Since the early 1980s, after the death of Mao Tse-tung, a prominent politician who played a major role in formulating Chinese foreign policies of 1949-1976, China has managed to pursue a foreign policy that is highly independent. This means that the country formally rejected close relationship with other states. Safeguarding national security was the main objective of Chinese foreign policy when Mao Tse-tung was in power.
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He wanted to guarantee the territorial integrity of China, win state sovereignty and enhance an international status. This means that security and survival orientation were the main objectives of the foreign policy when Mao Tse-tung was still alive. During 1949, one of the main Chinese international strategies was to use its national power to promote national interest (Sutter 2009).
In the 1950s, Chinese policies were divided between the United States and the Soviet Union to learn one side strategy. In the 1960s, Double Anti policy had been formulated, and later on, the one united front strategy was implemented in the 1970s.
After the death of Mao Tse-tung, economic reforms were made under Deng Xiaoping who reversed all his policies, focusing more on transitioning Chinese market economy. Xiaoping’s main goal was economic modernization which made China actively participate in several world affairs. A new policy was formulated which allowed China to open up to outside world and take part in world trade and politics.
This exemplary policy greatly expanded economic relations of China with foreign nations. Being a part of independent foreign policy of peace has enabled Beijing to become a part of numerous international organizations (Robinson 1995). China has also been able to maintain diplomatic relations with many nations as far as 157 nations.
This was recorded in 2007 and recognized as a huge number as compared to that of 1949 when the country was under Mao Tse-tung’s rule. Today, China is willing to build relationships with different social system governments on peaceful coexistence basis and mutual respect. China is also relating more with developed countries, such as European states and Japan, which has brought tremendous economic success for the nation.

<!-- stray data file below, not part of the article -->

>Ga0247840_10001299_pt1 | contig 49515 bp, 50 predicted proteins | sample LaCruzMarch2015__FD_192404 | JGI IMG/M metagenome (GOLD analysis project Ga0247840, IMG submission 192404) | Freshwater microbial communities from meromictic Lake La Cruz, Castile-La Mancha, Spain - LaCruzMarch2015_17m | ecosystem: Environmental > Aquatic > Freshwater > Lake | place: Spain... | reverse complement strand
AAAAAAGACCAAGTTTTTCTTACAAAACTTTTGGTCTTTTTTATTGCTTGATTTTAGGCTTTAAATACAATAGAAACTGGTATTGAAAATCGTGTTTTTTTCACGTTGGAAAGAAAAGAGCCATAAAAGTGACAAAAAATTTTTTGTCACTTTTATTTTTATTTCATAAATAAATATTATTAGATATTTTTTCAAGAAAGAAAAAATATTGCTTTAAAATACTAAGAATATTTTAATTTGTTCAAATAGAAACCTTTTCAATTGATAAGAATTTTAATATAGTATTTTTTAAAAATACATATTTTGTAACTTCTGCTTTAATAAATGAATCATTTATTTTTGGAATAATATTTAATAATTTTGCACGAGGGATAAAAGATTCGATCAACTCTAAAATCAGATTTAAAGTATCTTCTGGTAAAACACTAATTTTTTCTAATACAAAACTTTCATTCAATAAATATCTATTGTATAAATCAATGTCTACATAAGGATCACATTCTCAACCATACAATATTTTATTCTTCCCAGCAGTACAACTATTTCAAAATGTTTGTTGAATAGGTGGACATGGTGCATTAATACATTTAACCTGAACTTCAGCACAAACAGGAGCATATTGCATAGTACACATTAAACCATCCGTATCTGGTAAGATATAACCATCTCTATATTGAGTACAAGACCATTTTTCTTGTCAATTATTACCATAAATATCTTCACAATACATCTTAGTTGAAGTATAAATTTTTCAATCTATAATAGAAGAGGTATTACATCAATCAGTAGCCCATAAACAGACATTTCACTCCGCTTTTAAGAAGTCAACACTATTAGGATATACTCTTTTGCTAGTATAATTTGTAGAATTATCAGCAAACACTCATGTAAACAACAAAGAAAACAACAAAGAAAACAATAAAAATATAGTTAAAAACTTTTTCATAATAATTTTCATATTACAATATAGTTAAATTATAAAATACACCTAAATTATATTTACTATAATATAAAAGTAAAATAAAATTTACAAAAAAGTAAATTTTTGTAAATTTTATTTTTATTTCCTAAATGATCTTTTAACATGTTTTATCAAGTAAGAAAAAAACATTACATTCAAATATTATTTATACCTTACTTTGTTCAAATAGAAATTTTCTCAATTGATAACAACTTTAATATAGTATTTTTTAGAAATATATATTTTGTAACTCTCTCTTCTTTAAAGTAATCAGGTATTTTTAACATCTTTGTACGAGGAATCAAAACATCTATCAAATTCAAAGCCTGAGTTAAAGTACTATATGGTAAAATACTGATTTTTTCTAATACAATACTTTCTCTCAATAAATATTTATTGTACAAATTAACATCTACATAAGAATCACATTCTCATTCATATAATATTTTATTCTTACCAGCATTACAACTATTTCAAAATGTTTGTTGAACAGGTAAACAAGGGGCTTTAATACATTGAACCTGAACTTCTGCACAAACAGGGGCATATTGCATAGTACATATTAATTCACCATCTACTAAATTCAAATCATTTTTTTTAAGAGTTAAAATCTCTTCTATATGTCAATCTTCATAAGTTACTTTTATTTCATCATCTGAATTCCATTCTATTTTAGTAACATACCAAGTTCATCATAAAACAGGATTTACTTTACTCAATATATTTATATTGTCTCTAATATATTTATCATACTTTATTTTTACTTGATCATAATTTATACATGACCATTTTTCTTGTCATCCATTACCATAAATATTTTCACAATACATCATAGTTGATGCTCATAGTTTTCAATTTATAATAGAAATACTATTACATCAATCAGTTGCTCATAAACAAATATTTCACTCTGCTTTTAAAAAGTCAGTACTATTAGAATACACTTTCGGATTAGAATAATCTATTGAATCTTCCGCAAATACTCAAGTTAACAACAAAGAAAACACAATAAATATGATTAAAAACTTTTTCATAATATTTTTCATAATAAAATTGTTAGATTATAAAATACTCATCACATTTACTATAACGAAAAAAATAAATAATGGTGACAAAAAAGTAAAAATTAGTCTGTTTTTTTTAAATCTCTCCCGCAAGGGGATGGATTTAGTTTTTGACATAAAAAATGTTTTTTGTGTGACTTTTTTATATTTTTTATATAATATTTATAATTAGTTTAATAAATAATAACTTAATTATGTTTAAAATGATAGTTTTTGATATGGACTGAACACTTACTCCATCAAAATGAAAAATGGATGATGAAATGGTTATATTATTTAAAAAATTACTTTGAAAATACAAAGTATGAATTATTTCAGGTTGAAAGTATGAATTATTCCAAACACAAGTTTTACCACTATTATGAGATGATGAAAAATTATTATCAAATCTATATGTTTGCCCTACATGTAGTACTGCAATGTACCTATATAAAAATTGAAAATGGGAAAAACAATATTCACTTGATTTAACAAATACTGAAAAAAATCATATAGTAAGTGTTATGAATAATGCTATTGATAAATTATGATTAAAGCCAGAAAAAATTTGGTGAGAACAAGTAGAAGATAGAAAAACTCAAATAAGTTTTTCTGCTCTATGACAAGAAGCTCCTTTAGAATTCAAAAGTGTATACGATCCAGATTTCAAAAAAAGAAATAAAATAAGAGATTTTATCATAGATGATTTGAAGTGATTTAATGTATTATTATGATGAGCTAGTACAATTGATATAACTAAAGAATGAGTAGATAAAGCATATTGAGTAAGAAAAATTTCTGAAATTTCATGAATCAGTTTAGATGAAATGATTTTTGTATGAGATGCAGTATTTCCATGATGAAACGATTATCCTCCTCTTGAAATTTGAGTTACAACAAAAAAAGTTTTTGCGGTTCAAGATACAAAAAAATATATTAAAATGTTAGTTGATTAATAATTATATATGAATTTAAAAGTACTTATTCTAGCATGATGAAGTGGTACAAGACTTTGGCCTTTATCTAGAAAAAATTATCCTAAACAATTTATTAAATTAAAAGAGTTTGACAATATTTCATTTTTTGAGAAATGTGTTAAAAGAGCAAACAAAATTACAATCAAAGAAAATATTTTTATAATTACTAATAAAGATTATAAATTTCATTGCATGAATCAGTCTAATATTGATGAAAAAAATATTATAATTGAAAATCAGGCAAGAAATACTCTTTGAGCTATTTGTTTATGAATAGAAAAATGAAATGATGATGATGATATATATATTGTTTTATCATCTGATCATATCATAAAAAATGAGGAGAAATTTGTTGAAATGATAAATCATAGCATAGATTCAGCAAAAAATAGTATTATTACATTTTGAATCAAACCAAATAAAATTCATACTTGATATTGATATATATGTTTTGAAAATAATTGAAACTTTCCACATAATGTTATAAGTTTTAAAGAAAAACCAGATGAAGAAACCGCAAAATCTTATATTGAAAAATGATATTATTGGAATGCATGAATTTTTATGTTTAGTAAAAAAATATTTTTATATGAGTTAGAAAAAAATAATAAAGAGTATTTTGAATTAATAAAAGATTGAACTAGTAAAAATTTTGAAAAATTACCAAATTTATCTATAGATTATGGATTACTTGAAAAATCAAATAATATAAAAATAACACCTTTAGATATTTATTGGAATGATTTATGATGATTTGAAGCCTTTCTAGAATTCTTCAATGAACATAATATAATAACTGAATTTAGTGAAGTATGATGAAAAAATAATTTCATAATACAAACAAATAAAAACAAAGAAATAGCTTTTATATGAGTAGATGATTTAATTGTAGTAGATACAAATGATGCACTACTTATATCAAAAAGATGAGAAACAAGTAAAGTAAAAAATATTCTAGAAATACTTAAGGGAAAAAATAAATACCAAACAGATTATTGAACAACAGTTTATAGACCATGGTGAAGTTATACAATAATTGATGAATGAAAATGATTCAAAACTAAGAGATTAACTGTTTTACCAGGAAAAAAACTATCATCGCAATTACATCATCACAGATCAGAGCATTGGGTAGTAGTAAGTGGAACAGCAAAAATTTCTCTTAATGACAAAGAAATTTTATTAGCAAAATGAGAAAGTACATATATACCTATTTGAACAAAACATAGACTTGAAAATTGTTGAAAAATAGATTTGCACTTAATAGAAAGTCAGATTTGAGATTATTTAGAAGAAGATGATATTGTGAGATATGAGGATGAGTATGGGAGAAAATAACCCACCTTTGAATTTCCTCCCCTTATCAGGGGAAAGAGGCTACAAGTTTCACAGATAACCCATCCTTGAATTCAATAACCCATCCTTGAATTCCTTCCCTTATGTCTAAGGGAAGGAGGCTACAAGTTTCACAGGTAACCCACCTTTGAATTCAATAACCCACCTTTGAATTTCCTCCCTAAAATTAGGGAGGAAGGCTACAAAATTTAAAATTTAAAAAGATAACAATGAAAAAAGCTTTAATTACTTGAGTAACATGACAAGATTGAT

There are limits that are used to identify the most powerful Chinese leaders in the foreign policy. These include that the leader should be focused on achieving Chinese national interests and not his own. Informal channels that are based on institutional allegiance and personal relationships should be also considered. The leader makes decisions based on deep-rooted sense of nationalism, foreign education and inferiority (Sutter 2009).
The leader’s motives should also take into account economic modernization since China is actively involved in world affairs. The leader does not seek for additional leverage but acts solely without influencing public opinion, and takes into consideration omnidirectional channels of influence. The leader’s actions should never contradict Chinese diplomacy in any way.
There are several foreign policy theories in China that focus on its leaders. One example is an international relation theory which allows the country to open up to outside world and participate in world affairs. The Chinese leaders should purse peaceful rise policy that will create a productive international environment. Having a peaceful policy in China will also enable the country to be a secure nation with good leaders to govern it.
In conclusion, today, China is a politically and economically stable nation as a result of several reforms that have been made in Chinese foreign policy which enabled the country to enter the world market. Beijing continues implementing the reforms, thus the country has open-door policy which has enabled it to become successful both economically and politically.
Robinson, T. (1995). Chinese foreign policy: Theory and practice (Studies on contemporary China). New York: Clarendon Press.
Sutter, R. (2009). Chinese foreign relations – Power and policy since the Cold War. New York: Rowman & Littlefield Publishers.